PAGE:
I’ve talked about visiting those two Danish girls on the west coast of the country in Snow White and the Seven Seekers. In retrospect I wish we had spent more time there. It was one of the first times I got to interact with young folks my own age from another country. They provided me such a wonderful perspective on life and love and living to the fullest. I expect my love of foreign films comes directly from those encounters in my younger years.
Out of that first experience of living in Europe, the person I miss the most is Tina. The others are mostly a soft blur now. They were simply living their lives and just moving along with the ebb and flow of each day. Tina and I were pushing against the current.
I don’t remember a whole lot about Tina’s background. She originally came from Arizona. She was very concerned about her younger sister who still lived at home with their alcoholic mother. Issues abound in that family. There was no father and very little family support. Dysfunctional would be a kind description of her home life.
I think Tina escaped to Europe to get away from her hopeless mother, the drug scene and to find herself. She was a nanny for some wealthy family and lived in a room on the top floor of their flat. There was no phone in the house. If I wanted to see Tina, I would take the bus to her place in a town several miles away. Then if her bedroom light was on, I would pitch small rocks against her window pane and hope she heard the noise. I could only do that if the parents were gone and the kids were asleep.
Tina would let me in and we’d sit in her room for hours. We’d drink wine or beer or both and talk about what we were going to do with the rest of our lives. She was as lonesome and confused as I was. We were two lost souls searching for answers but only coming up with more questions …that couldn’t be answered. Yet even back then we both found great comfort in finding another like-minded person to talk to.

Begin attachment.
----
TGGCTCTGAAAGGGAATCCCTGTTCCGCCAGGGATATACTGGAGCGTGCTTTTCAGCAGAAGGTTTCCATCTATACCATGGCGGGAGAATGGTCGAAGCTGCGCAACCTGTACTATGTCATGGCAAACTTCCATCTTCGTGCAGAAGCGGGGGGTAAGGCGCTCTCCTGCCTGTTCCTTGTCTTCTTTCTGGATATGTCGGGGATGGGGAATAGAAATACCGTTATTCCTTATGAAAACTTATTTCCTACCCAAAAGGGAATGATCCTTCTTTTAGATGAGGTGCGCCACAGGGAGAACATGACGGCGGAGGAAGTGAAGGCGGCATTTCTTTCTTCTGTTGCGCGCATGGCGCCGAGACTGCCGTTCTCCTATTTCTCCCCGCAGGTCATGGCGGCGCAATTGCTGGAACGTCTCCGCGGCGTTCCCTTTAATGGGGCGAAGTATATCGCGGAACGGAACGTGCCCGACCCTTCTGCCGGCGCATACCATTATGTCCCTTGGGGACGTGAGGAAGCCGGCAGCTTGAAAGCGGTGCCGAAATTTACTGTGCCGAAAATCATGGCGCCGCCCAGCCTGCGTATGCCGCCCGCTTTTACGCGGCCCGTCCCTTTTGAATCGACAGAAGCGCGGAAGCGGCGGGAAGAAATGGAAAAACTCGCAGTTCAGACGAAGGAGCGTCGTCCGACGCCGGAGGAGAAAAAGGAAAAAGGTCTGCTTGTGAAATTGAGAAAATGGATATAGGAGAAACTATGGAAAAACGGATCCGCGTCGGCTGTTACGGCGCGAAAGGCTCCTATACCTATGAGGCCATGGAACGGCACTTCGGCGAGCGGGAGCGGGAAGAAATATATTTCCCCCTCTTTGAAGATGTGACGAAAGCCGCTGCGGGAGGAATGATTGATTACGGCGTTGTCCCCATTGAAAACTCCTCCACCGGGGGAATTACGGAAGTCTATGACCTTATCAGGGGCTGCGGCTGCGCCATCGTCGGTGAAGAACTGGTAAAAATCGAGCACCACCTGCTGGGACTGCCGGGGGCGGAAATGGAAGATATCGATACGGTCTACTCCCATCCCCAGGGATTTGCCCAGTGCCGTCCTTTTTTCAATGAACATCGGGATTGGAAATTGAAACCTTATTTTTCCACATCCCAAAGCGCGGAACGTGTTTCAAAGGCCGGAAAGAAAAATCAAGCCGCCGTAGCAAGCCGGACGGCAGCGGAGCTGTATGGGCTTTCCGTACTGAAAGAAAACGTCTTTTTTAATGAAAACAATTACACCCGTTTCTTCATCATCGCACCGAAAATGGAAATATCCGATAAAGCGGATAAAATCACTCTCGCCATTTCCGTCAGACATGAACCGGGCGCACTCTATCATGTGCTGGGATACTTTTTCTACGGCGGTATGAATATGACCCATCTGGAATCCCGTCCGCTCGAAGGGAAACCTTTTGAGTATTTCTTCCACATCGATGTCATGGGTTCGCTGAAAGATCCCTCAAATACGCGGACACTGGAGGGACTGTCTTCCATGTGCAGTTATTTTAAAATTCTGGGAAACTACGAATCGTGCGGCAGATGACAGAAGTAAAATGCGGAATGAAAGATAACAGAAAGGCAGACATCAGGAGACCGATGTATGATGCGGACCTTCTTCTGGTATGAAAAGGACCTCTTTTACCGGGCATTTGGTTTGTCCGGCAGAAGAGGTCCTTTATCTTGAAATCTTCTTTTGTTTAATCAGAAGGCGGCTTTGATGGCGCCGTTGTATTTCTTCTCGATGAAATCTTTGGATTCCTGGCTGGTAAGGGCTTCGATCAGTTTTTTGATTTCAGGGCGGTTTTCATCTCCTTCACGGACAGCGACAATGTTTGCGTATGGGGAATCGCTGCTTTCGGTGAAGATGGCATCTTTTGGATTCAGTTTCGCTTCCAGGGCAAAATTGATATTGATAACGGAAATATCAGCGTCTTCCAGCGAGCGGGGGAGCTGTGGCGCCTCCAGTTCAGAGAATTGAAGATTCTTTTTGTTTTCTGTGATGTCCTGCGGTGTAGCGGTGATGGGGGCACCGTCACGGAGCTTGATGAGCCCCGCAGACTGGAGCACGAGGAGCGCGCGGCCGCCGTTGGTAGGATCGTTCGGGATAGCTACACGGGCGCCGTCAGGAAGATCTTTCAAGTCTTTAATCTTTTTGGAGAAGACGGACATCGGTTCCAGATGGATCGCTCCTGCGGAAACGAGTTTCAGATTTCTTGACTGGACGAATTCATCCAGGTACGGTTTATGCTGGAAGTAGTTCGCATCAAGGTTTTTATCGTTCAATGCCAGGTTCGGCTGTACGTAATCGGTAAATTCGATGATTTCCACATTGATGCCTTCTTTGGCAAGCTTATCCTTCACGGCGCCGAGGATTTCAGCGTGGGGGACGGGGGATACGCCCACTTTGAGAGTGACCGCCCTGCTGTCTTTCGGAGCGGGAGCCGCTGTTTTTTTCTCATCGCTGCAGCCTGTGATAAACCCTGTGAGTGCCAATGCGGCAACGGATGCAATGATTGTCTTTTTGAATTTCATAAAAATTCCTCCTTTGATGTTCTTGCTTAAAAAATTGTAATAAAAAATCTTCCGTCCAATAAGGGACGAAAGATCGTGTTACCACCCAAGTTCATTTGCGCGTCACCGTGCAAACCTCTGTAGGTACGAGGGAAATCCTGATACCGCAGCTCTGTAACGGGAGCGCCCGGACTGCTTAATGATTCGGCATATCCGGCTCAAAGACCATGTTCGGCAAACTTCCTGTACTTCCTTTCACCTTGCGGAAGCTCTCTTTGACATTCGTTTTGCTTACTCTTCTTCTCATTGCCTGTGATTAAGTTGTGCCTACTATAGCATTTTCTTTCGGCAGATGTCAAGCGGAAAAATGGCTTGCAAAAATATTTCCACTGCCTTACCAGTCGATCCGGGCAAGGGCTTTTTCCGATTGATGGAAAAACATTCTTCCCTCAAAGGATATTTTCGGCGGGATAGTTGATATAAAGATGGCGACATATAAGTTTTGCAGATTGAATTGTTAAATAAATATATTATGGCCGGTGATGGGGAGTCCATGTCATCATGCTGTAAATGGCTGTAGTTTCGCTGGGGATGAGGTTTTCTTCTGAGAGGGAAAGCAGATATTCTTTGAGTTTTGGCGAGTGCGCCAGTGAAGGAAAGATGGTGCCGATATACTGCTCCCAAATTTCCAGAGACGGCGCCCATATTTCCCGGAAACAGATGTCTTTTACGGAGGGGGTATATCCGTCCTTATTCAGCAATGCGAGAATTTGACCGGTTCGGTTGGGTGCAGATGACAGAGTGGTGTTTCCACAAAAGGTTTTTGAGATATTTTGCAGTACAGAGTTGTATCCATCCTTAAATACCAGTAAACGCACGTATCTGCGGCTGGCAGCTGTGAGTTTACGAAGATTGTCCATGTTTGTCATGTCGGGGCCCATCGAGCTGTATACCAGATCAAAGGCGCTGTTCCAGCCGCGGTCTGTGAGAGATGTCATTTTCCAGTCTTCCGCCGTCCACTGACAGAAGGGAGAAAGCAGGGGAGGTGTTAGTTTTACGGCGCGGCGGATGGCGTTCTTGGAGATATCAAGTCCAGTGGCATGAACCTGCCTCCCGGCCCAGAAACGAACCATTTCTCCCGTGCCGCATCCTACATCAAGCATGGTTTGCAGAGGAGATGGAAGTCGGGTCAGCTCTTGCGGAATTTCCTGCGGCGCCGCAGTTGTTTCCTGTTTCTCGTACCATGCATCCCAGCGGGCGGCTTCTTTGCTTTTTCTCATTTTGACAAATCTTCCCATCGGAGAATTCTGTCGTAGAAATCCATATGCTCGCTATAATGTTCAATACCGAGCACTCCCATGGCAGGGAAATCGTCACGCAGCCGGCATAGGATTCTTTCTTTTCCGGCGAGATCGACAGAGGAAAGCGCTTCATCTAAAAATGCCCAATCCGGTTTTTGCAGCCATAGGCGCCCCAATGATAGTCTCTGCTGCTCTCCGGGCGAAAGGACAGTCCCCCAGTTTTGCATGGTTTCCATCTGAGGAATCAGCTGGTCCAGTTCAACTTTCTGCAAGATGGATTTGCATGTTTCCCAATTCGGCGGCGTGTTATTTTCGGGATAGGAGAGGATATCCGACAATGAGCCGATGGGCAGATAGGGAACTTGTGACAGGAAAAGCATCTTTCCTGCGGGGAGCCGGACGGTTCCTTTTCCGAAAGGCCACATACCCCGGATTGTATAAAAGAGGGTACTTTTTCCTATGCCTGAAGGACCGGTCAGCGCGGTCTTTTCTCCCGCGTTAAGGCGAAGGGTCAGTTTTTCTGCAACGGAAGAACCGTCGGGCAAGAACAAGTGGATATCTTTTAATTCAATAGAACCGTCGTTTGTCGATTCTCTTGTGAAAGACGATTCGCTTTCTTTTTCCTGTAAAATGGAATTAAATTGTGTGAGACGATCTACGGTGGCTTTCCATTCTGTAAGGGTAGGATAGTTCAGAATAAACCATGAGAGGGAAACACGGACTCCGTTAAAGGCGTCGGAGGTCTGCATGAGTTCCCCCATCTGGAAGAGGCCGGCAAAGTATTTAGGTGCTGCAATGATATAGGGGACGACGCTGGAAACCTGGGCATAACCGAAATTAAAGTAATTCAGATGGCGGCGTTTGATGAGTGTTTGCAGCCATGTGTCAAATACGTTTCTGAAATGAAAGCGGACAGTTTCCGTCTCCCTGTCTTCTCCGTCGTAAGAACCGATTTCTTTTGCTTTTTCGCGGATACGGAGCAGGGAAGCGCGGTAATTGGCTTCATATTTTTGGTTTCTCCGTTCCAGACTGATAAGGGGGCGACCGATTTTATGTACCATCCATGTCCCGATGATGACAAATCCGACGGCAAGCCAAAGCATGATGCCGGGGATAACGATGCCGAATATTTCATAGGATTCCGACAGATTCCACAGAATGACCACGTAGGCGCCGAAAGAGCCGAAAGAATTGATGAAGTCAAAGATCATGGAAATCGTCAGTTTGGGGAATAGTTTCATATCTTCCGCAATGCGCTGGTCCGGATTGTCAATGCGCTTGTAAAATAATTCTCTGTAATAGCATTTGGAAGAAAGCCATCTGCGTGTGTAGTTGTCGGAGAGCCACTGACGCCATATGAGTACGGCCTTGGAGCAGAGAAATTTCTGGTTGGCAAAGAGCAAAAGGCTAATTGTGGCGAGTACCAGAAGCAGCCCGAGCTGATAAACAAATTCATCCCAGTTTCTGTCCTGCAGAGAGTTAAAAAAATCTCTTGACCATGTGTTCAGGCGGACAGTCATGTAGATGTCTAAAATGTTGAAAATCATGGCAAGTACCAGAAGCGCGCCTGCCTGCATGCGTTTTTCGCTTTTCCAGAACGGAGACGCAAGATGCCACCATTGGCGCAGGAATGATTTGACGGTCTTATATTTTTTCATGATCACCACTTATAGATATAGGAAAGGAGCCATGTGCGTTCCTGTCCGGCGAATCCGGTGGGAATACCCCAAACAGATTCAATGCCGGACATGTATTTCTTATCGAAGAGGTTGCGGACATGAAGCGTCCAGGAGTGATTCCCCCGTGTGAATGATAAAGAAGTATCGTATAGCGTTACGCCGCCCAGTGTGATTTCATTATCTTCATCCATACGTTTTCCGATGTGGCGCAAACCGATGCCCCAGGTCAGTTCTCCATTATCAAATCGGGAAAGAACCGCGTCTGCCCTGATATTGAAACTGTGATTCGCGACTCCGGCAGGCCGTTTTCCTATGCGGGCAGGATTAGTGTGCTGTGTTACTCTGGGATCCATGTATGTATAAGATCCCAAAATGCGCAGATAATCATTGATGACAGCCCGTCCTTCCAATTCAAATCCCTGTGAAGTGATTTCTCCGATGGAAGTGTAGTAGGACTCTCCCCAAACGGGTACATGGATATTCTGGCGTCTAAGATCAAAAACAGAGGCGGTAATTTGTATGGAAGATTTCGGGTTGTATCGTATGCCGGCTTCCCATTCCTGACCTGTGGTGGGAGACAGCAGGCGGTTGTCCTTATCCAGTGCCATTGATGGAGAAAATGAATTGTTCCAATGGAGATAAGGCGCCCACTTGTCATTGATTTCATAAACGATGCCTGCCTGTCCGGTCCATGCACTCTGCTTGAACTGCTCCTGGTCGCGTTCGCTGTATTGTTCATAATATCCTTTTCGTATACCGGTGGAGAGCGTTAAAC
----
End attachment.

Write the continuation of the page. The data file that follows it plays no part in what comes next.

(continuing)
After the first snow fall, I headed for the south of France and Tina left for Istanbul. She and her girlfriend eventually got there after hitch-hiking most of the way. Then things got a little more complicated for her. They spent a month on the roof of the Gulhome Hotel, sleeping in a tent with other world travelers and staying stoned most of the time. It was the height of the drug and hashish scene there.
From there they traveled to Turkey, avoided several groups of white slavers and met up with an Englishman who was preparing to bring a kilo of heroin back to England. They spent a month in some guys home but he fell in love with Tina’s girlfriend and made life difficult for the both of them. After a month of amorous moves on his part, they split in the middle of the night and began hitch-hiking toward Syria. They hooked up with a German guy and two Swiss kids in a VW bus. The group ended up heading toward Pakistan. Then Tina’s girlfriend got pregnant and Tina ended up in Israel with the two Swiss boys. She fell in love with a Jewish boy there, lived with him for the winter and then reluctantly returned to Arizona the next spring.
We exchanged several letters after Tina moved back home. Her mother had become even more abusive and Tina had her committed several times. She tried to steer her younger sister out of the drug scene. She got a good paying job as a topless waitress while still going to school. Her last letter was hopeful. Tina had a year to go until she graduated. She was staying clean. After graduation, she wanted to go to New York and attend film school.
After that last letter, Tina disappeared from my radar screen. By then, I was in a different world
from those late night rendezvous in her room. I was going in one direction, she in another. I’ve often wondered what ever happened to Tina. Hopefully things worked out for the best. Tina deserved a break out of life.
Its funny how much things can change physically but not in one’s mind. Now safely ensconced in Apple Valley or Palm Springs, I get to go back home each morning if only for a few minutes and revisit that city by the sea and my memories there. I get to recall the faces and smiles and fear and excitement I felt wandering those streets and wondering how my life was going to turn out.
Now I know.